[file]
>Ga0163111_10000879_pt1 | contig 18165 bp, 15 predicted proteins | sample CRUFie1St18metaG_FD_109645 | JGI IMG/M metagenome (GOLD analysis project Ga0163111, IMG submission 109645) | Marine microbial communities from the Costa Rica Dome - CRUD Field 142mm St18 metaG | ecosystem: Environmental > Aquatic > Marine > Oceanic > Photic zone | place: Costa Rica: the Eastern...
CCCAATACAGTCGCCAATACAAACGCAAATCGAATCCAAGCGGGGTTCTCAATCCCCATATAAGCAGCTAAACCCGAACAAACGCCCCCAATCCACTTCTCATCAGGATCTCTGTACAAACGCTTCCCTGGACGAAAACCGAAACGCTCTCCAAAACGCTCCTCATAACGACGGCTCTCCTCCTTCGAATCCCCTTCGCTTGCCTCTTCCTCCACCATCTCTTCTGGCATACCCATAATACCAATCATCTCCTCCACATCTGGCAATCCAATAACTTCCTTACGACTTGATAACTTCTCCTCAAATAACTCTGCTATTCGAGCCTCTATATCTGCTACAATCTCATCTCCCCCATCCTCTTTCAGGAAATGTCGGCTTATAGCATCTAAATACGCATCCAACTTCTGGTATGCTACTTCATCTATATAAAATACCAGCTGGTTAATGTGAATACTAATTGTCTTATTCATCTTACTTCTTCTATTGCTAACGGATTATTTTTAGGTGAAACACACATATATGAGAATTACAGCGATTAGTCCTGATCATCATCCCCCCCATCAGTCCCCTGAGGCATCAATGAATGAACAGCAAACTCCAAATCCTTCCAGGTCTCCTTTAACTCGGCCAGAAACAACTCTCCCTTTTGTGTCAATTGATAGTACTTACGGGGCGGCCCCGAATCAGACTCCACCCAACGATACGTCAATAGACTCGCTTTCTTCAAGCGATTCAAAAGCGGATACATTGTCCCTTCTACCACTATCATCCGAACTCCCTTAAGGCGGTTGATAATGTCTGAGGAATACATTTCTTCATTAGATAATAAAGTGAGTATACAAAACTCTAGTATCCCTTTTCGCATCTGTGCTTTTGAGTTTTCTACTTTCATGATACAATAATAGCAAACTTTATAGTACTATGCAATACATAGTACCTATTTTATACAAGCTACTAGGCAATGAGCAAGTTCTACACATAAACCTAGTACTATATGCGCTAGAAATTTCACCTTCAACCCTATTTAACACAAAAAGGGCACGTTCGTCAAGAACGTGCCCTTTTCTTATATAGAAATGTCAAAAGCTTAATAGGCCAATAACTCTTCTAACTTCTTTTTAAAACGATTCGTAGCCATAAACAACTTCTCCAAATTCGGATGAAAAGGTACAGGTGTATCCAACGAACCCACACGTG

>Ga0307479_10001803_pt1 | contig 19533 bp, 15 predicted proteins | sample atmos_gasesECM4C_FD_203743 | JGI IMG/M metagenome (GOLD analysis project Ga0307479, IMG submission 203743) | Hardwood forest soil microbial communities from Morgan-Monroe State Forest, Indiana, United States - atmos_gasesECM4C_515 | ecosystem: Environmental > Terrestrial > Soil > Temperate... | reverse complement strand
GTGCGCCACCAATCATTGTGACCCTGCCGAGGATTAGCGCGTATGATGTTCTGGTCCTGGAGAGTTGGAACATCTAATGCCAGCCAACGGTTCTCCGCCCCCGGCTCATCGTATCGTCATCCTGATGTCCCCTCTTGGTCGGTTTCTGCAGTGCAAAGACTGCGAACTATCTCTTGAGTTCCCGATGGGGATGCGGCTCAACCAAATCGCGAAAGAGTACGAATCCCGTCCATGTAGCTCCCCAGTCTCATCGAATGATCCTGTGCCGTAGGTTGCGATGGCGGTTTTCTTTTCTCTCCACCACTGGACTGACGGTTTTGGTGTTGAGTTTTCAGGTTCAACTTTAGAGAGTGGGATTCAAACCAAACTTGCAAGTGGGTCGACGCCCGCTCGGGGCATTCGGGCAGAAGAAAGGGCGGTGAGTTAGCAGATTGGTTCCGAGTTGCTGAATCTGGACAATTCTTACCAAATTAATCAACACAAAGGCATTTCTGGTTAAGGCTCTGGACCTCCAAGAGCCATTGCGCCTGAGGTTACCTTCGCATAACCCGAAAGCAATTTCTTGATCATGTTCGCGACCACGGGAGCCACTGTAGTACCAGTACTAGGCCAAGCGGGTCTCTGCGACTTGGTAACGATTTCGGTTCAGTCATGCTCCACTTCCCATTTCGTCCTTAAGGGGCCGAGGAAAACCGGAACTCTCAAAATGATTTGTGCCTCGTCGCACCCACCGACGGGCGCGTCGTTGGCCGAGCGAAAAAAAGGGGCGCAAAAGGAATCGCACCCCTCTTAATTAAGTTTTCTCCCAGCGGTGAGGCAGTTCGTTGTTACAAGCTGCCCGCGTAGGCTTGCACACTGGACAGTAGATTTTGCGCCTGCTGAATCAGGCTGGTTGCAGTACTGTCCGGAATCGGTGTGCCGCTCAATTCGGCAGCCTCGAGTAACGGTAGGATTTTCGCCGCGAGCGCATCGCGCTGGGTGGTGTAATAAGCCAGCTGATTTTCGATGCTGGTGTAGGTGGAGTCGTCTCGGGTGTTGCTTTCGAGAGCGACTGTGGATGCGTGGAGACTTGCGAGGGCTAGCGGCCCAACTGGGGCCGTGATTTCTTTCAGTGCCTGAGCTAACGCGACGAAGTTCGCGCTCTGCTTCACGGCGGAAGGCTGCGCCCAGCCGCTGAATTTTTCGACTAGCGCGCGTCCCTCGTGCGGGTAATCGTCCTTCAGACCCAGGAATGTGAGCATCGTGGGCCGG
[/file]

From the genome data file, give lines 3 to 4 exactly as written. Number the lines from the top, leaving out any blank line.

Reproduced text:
>Ga0307479_10001803_pt1 | contig 19533 bp, 15 predicted proteins | sample atmos_gasesECM4C_FD_203743 | JGI IMG/M metagenome (GOLD analysis project Ga0307479, IMG submission 203743) | Hardwood forest soil microbial communities from Morgan-Monroe State Forest, Indiana, United States - atmos_gasesECM4C_515 | ecosystem: Environmental > Terrestrial > Soil > Temperate... | reverse complement strand
GTGCGCCACCAATCATTGTGACCCTGCCGAGGATTAGCGCGTATGATGTTCTGGTCCTGGAGAGTTGGAACATCTAATGCCAGCCAACGGTTCTCCGCCCCCGGCTCATCGTATCGTCATCCTGATGTCCCCTCTTGGTCGGTTTCTGCAGTGCAAAGACTGCGAACTATCTCTTGAGTTCCCGATGGGGATGCGGCTCAACCAAATCGCGAAAGAGTACGAATCCCGTCCATGTAGCTCCCCAGTCTCATCGAATGATCCTGTGCCGTAGGTTGCGATGGCGGTTTTCTTTTCTCTCCACCACTGGACTGACGGTTTTGGTGTTGAGTTTTCAGGTTCAACTTTAGAGAGTGGGATTCAAACCAAACTTGCAAGTGGGTCGACGCCCGCTCGGGGCATTCGGGCAGAAGAAAGGGCGGTGAGTTAGCAGATTGGTTCCGAGTTGCTGAATCTGGACAATTCTTACCAAATTAATCAACACAAAGGCATTTCTGGTTAAGGCTCTGGACCTCCAAGAGCCATTGCGCCTGAGGTTACCTTCGCATAACCCGAAAGCAATTTCTTGATCATGTTCGCGACCACGGGAGCCACTGTAGTACCAGTACTAGGCCAAGCGGGTCTCTGCGACTTGGTAACGATTTCGGTTCAGTCATGCTCCACTTCCCATTTCGTCCTTAAGGGGCCGAGGAAAACCGGAACTCTCAAAATGATTTGTGCCTCGTCGCACCCACCGACGGGCGCGTCGTTGGCCGAGCGAAAAAAAGGGGCGCAAAAGGAATCGCACCCCTCTTAATTAAGTTTTCTCCCAGCGGTGAGGCAGTTCGTTGTTACAAGCTGCCCGCGTAGGCTTGCACACTGGACAGTAGATTTTGCGCCTGCTGAATCAGGCTGGTTGCAGTACTGTCCGGAATCGGTGTGCCGCTCAATTCGGCAGCCTCGAGTAACGGTAGGATTTTCGCCGCGAGCGCATCGCGCTGGGTGGTGTAATAAGCCAGCTGATTTTCGATGCTGGTGTAGGTGGAGTCGTCTCGGGTGTTGCTTTCGAGAGCGACTGTGGATGCGTGGAGACTTGCGAGGGCTAGCGGCCCAACTGGGGCCGTGATTTCTTTCAGTGCCTGAGCTAACGCGACGAAGTTCGCGCTCTGCTTCACGGCGGAAGGCTGCGCCCAGCCGCTGAATTTTTCGACTAGCGCGCGTCCCTCGTGCGGGTAATCGTCCTTCAGACCCAGGAATGTGAGCATCGTGGGCCGG